Rabat - There is a consensus among politicians in Morocco and elsewhere that Small and Medium-Sized Businesses (SMEs) are the “backbone” of the economy.
Aside from being an appealing election slogan, however, describing SMEs as the backbone of national economies is particularly accurate as SMEs make up 90% of all businesses worldwide, and generate 50% of job positions, according to data from the World Bank (WB).
The trend is even more prominent in emerging markets where SMEs account for up to 40% of the Gross Domestic Production (GDP), the WB report indicates.
In Morocco, SMEs account for 90% of the country’s production fabric, mirroring international trends, notes a report from the Oxford Business Group.
The same report indicates that despite their immense potential to generate jobs and expand the country’s middle class, Moroccan SMEs face an issue of unfulfilled potential as they only contribute 30% to the country’s exports.
Access to financing seems to be a major setback for SMEs in Morocco. Last February, Morocco’s Central Bank Governor, Abdellatif Jouahiri, highlighted this issue during a high-level meeting with government officials, explaining that without adequate access to financing, growth prospects for Moroccan businesses will remain restrained.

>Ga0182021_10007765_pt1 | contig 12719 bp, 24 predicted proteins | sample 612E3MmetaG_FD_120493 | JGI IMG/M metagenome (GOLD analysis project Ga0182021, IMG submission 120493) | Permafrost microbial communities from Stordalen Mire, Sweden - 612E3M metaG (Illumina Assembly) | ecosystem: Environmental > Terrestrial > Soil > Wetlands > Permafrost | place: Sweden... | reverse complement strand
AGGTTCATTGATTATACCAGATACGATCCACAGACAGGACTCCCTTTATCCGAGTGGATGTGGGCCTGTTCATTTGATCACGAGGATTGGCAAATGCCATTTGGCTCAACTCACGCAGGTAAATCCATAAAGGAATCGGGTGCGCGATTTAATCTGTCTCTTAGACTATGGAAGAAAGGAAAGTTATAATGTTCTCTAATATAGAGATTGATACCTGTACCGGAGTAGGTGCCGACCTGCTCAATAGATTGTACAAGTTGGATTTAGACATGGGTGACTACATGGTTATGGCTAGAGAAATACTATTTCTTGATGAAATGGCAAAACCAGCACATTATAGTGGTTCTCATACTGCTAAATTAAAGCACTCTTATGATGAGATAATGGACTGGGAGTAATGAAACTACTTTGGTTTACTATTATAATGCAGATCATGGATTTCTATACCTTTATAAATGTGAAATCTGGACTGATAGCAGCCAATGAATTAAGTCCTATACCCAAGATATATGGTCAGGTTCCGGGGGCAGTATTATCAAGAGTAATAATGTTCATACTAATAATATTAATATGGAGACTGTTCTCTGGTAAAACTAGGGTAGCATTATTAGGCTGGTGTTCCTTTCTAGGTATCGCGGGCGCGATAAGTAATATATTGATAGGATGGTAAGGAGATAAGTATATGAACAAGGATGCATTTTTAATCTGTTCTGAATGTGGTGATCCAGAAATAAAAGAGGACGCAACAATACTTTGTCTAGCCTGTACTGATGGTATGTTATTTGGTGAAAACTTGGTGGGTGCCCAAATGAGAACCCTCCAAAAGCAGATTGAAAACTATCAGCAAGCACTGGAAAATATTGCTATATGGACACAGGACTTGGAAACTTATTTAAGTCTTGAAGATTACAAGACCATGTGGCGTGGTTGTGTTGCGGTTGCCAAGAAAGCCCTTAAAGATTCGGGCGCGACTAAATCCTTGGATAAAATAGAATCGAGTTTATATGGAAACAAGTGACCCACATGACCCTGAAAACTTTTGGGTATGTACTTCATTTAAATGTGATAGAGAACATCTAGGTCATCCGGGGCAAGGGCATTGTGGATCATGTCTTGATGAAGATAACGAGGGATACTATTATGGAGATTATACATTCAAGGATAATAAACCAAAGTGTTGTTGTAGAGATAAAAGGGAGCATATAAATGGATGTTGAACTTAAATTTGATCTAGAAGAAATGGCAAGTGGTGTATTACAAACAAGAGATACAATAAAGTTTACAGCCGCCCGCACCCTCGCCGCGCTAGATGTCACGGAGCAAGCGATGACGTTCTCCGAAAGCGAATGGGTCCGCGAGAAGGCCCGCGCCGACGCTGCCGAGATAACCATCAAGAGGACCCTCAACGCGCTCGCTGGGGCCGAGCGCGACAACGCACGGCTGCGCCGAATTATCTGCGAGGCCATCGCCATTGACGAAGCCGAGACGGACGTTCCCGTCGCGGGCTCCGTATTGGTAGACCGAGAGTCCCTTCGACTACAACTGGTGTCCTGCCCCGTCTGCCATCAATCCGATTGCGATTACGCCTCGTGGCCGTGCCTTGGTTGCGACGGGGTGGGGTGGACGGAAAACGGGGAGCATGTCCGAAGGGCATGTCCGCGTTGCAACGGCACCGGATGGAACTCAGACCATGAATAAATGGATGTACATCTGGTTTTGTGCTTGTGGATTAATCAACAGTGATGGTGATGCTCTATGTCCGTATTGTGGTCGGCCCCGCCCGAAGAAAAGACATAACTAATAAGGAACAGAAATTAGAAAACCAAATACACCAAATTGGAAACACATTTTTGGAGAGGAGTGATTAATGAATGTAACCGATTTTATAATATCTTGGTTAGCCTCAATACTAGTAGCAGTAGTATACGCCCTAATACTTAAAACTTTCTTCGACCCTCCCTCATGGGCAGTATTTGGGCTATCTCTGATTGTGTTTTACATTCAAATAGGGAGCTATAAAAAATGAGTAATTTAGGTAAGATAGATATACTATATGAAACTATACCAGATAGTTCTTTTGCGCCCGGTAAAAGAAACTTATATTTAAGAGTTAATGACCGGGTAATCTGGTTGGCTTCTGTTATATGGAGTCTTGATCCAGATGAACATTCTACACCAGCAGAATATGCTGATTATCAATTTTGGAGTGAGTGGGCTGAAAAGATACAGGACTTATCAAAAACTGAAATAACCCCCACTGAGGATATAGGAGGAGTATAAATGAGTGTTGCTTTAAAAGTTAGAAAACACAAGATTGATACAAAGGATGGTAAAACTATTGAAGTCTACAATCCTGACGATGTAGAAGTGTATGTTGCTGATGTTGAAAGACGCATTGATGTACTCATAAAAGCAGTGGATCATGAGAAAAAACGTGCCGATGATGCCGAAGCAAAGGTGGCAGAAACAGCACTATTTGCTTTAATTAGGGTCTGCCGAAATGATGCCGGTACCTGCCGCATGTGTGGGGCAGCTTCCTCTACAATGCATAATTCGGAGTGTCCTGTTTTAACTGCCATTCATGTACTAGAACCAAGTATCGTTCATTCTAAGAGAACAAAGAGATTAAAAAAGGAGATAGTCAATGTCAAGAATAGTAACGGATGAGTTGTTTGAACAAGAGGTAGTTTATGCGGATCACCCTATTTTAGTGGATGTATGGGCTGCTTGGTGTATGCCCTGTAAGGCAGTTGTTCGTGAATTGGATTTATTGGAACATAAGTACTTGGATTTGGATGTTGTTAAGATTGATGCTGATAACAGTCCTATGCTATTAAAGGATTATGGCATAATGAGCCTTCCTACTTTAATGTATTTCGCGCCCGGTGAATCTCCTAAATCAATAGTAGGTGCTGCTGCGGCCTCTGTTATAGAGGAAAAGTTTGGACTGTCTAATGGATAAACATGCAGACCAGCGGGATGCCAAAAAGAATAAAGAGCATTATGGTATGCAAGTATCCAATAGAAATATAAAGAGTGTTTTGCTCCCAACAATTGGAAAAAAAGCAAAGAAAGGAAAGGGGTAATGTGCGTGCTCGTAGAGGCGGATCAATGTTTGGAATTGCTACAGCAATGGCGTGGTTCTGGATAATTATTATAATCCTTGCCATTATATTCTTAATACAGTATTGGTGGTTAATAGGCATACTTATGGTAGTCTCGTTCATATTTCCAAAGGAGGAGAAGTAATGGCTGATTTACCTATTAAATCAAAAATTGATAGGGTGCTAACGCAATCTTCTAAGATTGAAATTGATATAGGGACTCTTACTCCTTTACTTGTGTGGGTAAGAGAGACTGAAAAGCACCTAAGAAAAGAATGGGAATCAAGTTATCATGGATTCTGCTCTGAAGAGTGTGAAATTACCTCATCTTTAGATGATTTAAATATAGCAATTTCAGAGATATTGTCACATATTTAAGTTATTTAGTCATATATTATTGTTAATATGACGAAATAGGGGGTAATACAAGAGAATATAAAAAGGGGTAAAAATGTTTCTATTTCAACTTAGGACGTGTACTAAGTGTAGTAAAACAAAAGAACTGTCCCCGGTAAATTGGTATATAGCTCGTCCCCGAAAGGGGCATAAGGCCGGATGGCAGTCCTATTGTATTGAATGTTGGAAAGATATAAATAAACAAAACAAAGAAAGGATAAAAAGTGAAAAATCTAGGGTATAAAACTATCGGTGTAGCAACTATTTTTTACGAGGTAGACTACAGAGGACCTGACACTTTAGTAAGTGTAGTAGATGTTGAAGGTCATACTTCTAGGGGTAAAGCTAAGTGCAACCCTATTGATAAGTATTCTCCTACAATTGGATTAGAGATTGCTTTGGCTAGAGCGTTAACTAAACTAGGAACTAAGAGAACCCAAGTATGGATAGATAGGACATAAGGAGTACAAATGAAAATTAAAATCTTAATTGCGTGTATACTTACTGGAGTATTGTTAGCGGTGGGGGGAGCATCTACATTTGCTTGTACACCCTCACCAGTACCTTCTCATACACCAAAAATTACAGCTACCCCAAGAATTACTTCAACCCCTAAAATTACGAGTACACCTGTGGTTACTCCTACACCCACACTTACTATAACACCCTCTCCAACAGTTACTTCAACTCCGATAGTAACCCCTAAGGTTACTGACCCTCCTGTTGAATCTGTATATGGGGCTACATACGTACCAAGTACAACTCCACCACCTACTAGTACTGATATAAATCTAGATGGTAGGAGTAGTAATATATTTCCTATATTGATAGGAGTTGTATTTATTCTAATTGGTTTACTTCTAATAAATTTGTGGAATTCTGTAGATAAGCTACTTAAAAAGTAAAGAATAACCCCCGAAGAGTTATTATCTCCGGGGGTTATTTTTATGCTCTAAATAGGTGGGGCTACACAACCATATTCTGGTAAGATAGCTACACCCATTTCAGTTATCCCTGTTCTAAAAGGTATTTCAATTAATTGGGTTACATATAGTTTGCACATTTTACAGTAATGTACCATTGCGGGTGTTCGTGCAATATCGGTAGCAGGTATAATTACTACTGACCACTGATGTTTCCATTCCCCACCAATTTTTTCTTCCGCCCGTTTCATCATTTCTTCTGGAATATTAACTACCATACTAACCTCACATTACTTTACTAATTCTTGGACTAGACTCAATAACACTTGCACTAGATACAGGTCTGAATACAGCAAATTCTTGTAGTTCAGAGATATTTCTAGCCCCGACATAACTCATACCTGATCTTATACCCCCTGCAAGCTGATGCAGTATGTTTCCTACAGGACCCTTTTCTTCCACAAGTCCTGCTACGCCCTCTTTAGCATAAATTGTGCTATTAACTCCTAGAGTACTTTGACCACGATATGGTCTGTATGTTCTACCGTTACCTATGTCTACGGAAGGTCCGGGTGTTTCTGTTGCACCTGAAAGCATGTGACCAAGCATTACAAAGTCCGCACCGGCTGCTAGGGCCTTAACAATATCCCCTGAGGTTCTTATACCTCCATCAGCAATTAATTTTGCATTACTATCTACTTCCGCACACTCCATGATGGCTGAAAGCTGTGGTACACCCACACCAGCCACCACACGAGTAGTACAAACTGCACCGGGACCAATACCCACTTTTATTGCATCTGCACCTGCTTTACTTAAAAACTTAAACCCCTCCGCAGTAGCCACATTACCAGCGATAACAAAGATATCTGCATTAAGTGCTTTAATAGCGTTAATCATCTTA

The Oxford Business Group’s report sheds light on other two aspects that could potentially support SMEs in emerging markets to accelerate their growth rate.
The group first proposes the creation of industrial parks and special economic zones (SEZs) specially dedicated to SMEs in Morocco and across Africa.
While governments typically establish SEZs to attract foreign investors, the report maintains that they can do -- and should be doing -- much more to support local businesses.
A prime example of the instrumentality of SEZs is Egypt’s Polaris Parks. In addition to hosting international companies, the parks are also home to local companies.
One such park in Egypt comprises 300 ready-made business units, offering companies a wide range of infrastructure for industrial-grade businesses.
The group’s second recommendation to bolster the contribution of SMEs is capitalizing on the African Free Trade Zone Area (AfCFTA).
Launched in January 2022, the AfCFTA includes 54 of Africa’s 55 countries, with a combined GDP of $3.4 trillion.
Given the AfCFTA's potential to boost inter-continental trade by guaranteeing the free flow of goods and services, it can significantly contribute to the growth of African SMEs including those in Morocco.